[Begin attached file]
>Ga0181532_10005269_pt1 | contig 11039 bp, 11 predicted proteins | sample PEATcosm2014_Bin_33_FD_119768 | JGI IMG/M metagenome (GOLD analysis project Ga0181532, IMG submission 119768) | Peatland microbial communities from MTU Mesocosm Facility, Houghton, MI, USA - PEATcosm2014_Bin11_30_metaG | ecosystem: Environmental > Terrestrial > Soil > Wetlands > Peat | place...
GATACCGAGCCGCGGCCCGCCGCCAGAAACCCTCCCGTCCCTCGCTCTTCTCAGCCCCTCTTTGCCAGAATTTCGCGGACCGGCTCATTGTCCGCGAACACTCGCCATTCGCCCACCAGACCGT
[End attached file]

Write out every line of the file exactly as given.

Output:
>Ga0181532_10005269_pt1 | contig 11039 bp, 11 predicted proteins | sample PEATcosm2014_Bin_33_FD_119768 | JGI IMG/M metagenome (GOLD analysis project Ga0181532, IMG submission 119768) | Peatland microbial communities from MTU Mesocosm Facility, Houghton, MI, USA - PEATcosm2014_Bin11_30_metaG | ecosystem: Environmental > Terrestrial > Soil > Wetlands > Peat | place...
GATACCGAGCCGCGGCCCGCCGCCAGAAACCCTCCCGTCCCTCGCTCTTCTCAGCCCCTCTTTGCCAGAATTTCGCGGACCGGCTCATTGTCCGCGAACACTCGCCATTCGCCCACCAGACCGT